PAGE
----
Concession volunteers needed at The Indianapolis Motor Speedway on Aug. 14-15. Volunteers receive a percentage of sales.  Learn more
The International Forum for Volunteering in Development found that the pandemic had spurred volunteer groups to offer more remote volunteering opportunities.
Originally called Hunger: Not Impossible, Bento is designed to fight hunger by connecting food-insecure people with donated restaurant meals.
Our sponsor marketplace serves to further connect our readers with our advertisers who are focused on serving nonprofits. To learn about each sponsor's nonprofit services, click on its logo.

Space available for nonprofit in Fountain Square area

Rental spaces available for nonprofits in newly renovated 6,200-square-foot building at 2119 Prospect St. Available as a single space or two spaces with designated entrance and bathrooms, HVAC and common areas, with parking in an adjacent lot. Buildout to suit. Contact Harold Miller, 317-753-2034.
Office Space in Children’s Bureau, Near Northside of Indianapolis

More than 3,000 square feet of unfinished rental space available for a nonprofit. Build-out allowance based on lease terms. Rent includes utilities, cleaning, maintenance, building security, parking and access to common areas (including restroom, kitchen, and conference space). Less than ½ mile from several bus stops. Contact Lewis Rhone at (317) 264-2700.
To view all jobs, visit the Not-for-profit News jobs' board.

Executive Director (part-time) - Families for HoPE, Inc.

CEO – Indy Reads

Executive Director - Communities In Schools of Indiana

Executive Director - Plainfield Performing and Fine Arts Center


Development Officer - Society of Professional Journalists

Grant Writer (Part-time) - Indiana University Kokomo

Catholic Philanthropic Advisor - Archdiocese of Indianapolis

Prospect Research Analyst - Archdiocese of Indianapolis

Community Engagement Manager - Agape Therapeutic Riding

Annual Fund and Gift Entry Manager - The Center For The Performing Arts

Grants Officer - Hamilton County Community Foundation’s (HCCF)

Annual Fund Officer - Park Tudor School


Executive Coordinator - Indianapolis Art Center

Administrative Assistant – Wheeler Mission

Operations Manager - Fair Haven Foundation, Inc.

Membership Specialist - Indiana CPA Society

Patron Services Representative (Part-time) - The Center For The Performing Arts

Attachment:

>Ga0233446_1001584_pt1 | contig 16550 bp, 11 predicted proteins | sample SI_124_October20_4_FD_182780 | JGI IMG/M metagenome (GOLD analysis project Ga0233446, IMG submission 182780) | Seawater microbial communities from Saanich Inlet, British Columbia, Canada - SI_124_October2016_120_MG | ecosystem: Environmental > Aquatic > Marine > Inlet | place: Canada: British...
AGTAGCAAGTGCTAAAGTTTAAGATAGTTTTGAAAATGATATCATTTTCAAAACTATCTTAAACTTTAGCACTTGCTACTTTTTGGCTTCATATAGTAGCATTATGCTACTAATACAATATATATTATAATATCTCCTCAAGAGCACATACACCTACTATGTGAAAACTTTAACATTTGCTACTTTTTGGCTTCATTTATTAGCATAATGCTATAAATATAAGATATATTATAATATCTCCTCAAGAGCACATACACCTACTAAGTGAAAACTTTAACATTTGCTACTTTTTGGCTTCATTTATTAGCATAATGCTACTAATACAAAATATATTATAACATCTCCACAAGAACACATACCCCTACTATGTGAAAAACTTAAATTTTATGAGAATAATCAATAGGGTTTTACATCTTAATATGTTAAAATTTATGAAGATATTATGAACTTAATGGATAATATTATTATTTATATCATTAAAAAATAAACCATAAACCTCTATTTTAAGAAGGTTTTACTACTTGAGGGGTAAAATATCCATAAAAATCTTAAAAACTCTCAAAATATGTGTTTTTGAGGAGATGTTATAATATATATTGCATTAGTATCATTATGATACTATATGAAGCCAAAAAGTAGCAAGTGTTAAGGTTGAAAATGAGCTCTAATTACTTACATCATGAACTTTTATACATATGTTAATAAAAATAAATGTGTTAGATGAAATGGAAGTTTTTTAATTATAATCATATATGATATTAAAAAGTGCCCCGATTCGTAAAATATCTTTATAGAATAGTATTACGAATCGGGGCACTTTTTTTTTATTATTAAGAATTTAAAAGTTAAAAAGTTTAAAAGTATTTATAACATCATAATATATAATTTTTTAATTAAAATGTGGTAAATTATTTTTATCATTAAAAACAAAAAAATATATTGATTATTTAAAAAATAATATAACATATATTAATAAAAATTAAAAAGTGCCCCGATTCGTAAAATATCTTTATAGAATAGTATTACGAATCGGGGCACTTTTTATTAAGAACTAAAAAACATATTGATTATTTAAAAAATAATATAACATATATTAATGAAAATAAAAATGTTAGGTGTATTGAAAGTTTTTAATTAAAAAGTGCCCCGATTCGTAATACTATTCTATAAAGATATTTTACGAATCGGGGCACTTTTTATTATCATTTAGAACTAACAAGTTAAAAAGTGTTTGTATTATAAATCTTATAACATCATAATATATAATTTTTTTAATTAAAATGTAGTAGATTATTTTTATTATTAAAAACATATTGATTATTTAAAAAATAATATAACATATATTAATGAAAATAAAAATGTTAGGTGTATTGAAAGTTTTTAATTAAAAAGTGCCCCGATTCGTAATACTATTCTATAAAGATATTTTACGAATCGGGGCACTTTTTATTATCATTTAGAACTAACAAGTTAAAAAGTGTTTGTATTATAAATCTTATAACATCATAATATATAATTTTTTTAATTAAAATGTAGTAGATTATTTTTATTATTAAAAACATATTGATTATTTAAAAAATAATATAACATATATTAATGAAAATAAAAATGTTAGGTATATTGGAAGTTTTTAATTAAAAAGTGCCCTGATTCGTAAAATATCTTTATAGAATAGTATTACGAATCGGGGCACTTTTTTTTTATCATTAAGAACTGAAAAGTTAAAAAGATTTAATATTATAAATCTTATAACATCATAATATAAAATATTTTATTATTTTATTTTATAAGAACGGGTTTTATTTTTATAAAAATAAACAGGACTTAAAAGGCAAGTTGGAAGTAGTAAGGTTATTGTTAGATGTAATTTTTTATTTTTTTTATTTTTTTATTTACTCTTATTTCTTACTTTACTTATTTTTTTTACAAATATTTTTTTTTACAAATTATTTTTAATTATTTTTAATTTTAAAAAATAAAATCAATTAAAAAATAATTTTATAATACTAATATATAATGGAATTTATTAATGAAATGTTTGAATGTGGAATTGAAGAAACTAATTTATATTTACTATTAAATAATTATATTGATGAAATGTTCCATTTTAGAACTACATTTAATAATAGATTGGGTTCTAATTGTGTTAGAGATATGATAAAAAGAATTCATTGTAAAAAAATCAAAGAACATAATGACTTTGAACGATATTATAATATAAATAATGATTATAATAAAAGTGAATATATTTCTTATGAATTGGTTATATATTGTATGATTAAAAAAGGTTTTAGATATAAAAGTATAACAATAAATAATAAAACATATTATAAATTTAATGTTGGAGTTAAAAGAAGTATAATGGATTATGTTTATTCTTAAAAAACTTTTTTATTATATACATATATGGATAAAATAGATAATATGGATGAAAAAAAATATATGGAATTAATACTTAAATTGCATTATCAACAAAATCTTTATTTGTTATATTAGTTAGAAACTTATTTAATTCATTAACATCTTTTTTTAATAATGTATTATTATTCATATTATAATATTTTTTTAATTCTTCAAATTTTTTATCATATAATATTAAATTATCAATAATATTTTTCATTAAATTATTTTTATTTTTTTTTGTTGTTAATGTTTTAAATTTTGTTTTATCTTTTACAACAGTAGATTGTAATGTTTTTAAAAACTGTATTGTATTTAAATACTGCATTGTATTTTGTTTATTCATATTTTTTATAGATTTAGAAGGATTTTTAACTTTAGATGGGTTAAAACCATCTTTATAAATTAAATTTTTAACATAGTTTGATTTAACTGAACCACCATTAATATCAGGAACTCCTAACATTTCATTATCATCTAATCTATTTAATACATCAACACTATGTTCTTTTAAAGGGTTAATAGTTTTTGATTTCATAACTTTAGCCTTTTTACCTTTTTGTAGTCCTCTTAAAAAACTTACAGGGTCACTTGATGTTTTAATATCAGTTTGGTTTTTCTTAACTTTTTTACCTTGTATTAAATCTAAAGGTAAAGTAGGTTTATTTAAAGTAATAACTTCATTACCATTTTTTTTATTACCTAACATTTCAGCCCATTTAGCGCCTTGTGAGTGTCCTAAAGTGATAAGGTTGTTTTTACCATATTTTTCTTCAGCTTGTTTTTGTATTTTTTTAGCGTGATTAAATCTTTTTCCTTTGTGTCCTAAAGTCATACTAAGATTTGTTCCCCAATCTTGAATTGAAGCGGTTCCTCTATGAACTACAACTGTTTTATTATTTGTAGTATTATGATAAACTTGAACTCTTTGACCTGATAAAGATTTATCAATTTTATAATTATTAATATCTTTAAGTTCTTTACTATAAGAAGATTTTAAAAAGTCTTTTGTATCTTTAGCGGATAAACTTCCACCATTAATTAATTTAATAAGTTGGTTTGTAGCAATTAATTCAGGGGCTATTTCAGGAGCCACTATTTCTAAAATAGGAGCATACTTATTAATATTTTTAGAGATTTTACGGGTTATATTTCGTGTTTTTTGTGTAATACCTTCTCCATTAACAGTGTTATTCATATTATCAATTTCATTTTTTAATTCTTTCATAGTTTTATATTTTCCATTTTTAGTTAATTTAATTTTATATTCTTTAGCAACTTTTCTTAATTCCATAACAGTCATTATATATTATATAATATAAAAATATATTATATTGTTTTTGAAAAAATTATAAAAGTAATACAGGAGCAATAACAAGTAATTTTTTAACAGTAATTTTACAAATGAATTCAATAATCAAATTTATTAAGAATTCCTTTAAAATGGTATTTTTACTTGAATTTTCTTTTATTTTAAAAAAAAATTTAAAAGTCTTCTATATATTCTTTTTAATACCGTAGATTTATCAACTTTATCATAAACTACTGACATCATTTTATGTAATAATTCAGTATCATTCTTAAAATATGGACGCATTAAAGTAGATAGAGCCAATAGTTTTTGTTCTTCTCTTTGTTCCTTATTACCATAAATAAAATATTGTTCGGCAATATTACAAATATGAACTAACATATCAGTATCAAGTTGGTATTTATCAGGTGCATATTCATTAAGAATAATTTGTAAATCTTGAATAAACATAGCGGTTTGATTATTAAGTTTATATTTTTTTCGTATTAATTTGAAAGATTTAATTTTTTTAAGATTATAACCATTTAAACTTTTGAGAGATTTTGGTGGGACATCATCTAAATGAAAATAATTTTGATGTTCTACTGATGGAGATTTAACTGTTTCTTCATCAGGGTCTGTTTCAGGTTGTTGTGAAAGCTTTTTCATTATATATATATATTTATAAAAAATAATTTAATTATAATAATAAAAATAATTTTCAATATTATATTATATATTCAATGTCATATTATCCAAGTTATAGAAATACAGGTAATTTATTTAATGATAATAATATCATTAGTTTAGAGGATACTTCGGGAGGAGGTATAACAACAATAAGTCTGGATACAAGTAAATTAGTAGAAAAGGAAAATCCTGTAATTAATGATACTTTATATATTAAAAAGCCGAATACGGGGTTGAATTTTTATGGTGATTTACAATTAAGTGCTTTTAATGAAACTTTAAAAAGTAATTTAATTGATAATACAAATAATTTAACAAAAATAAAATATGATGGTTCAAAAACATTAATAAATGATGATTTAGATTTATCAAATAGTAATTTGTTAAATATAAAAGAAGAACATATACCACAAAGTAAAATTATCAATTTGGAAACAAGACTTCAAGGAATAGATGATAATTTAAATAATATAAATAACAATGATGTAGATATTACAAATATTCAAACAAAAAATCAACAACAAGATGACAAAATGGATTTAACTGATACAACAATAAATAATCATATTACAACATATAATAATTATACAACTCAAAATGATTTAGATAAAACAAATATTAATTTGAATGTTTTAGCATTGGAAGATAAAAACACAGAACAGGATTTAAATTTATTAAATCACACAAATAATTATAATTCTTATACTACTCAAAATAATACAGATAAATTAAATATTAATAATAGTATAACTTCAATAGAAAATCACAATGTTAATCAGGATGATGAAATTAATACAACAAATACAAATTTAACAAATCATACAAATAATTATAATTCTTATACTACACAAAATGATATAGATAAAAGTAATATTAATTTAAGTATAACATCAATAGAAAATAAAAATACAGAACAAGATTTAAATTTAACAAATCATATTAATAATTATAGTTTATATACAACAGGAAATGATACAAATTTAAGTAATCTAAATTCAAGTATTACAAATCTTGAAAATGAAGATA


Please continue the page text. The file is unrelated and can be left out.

Business & Operations Manager - Hendricks County Senior Services Administrative/Management/Leadership

Program Assistant (Part-time) - United Way of Johnson County

Operations Manager (Part-time) - ServLife International, Inc.


Community Navigator - Cancer Support Community Central Indiana

Director, Communications - Teach For America Indianapolis

Communications Coordinator - Exodus Refugee


Senior Accountant – Wheeler Mission

Manager, Accounting - EmployIndy

Human Resources

Information Technology

System Developer - Indiana Legal Services, Inc. (ILS)


R.E.A.C.H. Program Supervisor - Reach For Youth, Inc.

Housing Associate - Exodus Refugee Immigration

Client Services Associate - Exodus Refugee Immigration

Behavioral Therapist - New Hope of Indiana

Campus Coordinator (part-time) - Youth Mentoring Initiative (YMI)

Program, Volunteer and Outreach Coordinator – Cancer Support Community Central Indiana

Weekend Assistant for Family Homeless Shelter (part-time) - Family Promise of Greater Indianapolis

IEAZ – Youth Services Project Manager - John H. Boner Community Center

IEAZ - Licensed Reading Interventionist - John H. Boner Community Center

Program Coordinator - Center for Leadership Development

Supply Chain Manager – Fresh Connect Central - Gleaners Food Bank of Indiana

Food Safety Manager - Gleaners Food Bank of Indiana

Tobacco Program Coordinator - Indianapolis Urban League

Program Manager, Public Allies Indianapolis - Indianapolis Neighborhood Resource Center (INRC)

Enrollment and Matching Specialist (part-time) - Big Brothers Big Sisters of Central Indiana

Mentoring Relationship Specialist - Big Brothers Big Sisters of Central Indiana

Account Management/Business Development

Engagement Manager - Indiana Philanthropy Alliance



Immigration Legal Assistant - Exodus Refugee Immigration, Inc.


Senior Customer Service Representative - Indiana Repertory Theatre

Customer Service Representative (Part-Time) - Indiana Repertory Theatre